Monday, 14 March 2016

Death of a Kempston Teacher

Elstow Moot Hall c.1920 [Z49/54]

Tuesday 14th March 1916: Corporal Arthur Ford of Kempston has died of wounds received fighting with the 5th Northamptonshire Regiment. After his school days at Mr. Bates’s School in Bedford he joined the teaching staff at Mr. Owen’s School in Kempston; after this he went to Training College at Peterborough, from where he volunteered for the army. Arthur Ford was well known at both Kempston and Elstow, where he attended Sunday School at the Moot Hall and taught at the Memorial Hall. On Sundays he regularly visited his uncle, Mr. William Cirket, and always stayed for the evening service at the Memorial Hall where he became a member of the Bunyan Church. In a letter of sympathy to the young man’s father Captain F. W. Butler wrote:
 “He had endeared himself to all the men in the Company, especially the officers, and we are all greatly grieved. The operation on the 2nd and 3rd of March was a minor one, but the casualties in my Company were the greatest we have had since we came out; all my officers were either killed or wounded, and when I got up on to the platoon on the right I found your son had taken command of his platoon, his officer and sergeant having been both wounded. I reported his gallant conduct to the Colonel. Your son was a most efficient soldier, and one who was marked down for promotion. … The last I saw of him was when he was being carried down the communication trench, and he was quite collected then. I understand he was shot in the back near to the spine, and he died in the hospital yesterday.”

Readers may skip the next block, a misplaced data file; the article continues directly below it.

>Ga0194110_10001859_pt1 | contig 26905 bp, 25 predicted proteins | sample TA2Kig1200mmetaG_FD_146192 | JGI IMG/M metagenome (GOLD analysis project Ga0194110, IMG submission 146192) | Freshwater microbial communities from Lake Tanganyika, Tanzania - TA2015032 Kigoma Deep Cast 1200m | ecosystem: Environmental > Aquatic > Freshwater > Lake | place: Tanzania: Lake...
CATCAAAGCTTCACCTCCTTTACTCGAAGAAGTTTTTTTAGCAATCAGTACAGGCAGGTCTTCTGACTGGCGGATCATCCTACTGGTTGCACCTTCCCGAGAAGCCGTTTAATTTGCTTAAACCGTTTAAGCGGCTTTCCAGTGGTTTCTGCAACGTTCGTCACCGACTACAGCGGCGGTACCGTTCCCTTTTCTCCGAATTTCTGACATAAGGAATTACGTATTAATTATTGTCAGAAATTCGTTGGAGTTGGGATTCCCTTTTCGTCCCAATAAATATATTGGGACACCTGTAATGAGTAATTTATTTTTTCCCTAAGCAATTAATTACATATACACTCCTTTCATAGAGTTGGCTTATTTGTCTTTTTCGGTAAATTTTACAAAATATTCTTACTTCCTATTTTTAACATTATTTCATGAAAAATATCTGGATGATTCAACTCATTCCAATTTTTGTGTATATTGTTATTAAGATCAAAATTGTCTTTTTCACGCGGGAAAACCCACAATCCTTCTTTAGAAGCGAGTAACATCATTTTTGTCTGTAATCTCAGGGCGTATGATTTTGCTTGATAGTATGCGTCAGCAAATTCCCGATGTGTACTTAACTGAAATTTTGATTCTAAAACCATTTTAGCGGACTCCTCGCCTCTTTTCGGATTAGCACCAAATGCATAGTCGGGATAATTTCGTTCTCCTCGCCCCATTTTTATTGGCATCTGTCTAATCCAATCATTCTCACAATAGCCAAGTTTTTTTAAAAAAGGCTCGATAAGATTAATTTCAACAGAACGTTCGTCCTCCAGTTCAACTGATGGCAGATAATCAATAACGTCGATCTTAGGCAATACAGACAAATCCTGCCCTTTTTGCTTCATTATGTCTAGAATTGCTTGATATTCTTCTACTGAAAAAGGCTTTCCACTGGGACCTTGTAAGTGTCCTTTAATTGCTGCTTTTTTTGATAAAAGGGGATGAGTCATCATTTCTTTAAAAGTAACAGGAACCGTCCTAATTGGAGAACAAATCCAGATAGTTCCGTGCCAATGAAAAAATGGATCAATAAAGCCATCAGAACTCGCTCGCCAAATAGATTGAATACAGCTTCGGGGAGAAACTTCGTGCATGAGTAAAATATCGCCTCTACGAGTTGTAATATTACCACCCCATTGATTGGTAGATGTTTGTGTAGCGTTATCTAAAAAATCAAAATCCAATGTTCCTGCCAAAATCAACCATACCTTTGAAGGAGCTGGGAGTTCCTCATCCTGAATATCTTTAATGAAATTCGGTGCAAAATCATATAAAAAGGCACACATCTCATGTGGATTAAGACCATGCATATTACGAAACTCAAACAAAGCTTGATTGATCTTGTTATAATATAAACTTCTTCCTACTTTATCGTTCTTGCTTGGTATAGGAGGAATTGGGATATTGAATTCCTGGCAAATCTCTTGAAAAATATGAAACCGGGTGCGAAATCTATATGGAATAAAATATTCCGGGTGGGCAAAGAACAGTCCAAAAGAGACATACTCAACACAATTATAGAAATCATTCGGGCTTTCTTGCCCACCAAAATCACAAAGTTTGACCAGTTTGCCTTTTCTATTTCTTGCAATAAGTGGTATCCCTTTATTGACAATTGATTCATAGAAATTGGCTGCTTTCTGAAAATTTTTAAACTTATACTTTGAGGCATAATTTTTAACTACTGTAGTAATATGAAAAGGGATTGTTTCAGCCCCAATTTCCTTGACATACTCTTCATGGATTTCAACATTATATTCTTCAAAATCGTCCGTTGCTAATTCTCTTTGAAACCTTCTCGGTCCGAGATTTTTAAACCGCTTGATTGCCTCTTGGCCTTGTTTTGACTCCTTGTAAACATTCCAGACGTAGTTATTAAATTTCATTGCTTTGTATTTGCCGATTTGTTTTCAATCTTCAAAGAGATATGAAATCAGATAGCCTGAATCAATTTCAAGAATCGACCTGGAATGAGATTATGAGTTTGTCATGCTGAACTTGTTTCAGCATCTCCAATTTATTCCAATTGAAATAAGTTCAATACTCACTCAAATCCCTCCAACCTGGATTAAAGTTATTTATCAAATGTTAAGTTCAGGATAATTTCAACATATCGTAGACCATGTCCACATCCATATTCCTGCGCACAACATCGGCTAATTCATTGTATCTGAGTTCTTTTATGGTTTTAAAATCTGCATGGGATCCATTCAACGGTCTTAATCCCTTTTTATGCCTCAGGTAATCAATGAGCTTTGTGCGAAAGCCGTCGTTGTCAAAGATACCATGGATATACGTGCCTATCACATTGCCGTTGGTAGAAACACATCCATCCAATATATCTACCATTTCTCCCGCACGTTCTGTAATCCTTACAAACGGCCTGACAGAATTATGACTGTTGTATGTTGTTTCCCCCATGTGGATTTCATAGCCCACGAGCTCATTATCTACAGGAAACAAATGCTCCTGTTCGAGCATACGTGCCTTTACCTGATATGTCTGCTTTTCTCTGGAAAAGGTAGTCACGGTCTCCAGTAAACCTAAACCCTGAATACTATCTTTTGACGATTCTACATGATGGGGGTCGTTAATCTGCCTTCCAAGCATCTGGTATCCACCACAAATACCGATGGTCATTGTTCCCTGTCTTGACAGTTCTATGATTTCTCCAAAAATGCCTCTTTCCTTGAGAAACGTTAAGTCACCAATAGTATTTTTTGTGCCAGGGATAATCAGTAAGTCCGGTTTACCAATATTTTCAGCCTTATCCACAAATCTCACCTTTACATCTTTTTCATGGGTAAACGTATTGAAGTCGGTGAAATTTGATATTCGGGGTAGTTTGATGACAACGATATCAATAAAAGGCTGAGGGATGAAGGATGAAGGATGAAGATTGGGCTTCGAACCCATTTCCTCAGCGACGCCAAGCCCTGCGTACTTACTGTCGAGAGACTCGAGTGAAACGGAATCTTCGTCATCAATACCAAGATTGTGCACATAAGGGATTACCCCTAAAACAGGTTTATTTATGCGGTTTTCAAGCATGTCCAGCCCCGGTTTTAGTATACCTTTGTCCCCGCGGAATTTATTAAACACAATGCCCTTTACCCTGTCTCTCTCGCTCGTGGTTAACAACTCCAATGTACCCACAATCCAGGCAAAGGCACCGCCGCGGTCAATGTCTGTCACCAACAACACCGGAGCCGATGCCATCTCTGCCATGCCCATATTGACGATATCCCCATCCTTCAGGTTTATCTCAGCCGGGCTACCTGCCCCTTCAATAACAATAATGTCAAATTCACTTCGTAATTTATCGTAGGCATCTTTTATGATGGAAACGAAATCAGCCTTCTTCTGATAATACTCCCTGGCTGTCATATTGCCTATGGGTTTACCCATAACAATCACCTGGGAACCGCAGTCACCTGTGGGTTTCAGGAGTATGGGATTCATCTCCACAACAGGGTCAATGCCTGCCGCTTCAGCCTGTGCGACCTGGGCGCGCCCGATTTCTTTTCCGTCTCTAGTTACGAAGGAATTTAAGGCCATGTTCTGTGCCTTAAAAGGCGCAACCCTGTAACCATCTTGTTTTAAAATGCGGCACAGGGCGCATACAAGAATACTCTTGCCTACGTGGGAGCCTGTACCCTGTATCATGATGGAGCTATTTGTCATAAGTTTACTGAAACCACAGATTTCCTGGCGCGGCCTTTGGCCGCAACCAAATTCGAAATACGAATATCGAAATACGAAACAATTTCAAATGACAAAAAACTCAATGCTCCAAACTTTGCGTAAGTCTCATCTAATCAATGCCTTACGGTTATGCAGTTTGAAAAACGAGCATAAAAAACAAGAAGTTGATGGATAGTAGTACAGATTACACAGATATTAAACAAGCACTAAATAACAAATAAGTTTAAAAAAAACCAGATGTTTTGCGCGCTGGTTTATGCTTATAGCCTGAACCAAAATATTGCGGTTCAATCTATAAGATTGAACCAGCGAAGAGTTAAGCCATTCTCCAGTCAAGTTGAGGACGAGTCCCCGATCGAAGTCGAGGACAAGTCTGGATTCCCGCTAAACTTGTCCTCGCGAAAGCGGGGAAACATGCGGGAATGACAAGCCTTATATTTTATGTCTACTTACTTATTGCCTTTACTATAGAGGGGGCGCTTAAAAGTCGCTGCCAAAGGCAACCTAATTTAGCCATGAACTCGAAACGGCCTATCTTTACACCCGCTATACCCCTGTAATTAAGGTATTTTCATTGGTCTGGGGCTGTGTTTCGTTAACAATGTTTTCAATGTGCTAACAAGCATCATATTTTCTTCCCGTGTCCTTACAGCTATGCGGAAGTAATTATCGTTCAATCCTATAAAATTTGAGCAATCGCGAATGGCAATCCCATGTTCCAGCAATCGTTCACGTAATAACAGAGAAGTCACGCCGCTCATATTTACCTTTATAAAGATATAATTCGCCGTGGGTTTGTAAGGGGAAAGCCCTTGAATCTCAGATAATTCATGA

A letter from a fellow soldier describes the circumstances in which Corporal Ford was shot:
 “Last night our people blew up some mines, and after occupying the craters, it fell to No. 1 Platoon to connect the craters with our old front line, by digging a communication trench. Out on top, digging for all they were worth, they hd no cover, so could not all escape. Among the wounded was Arthur. I have seen the stretcher bearer who attended to him, and he tells me that the bullet, coming from one side, struck him close to the back. Arthur himself was very cheerful, realising, I suppose, that he was still in God’s good hands.”
Source: Bedfordshire Times, 17th March 1916

No comments:

Post a Comment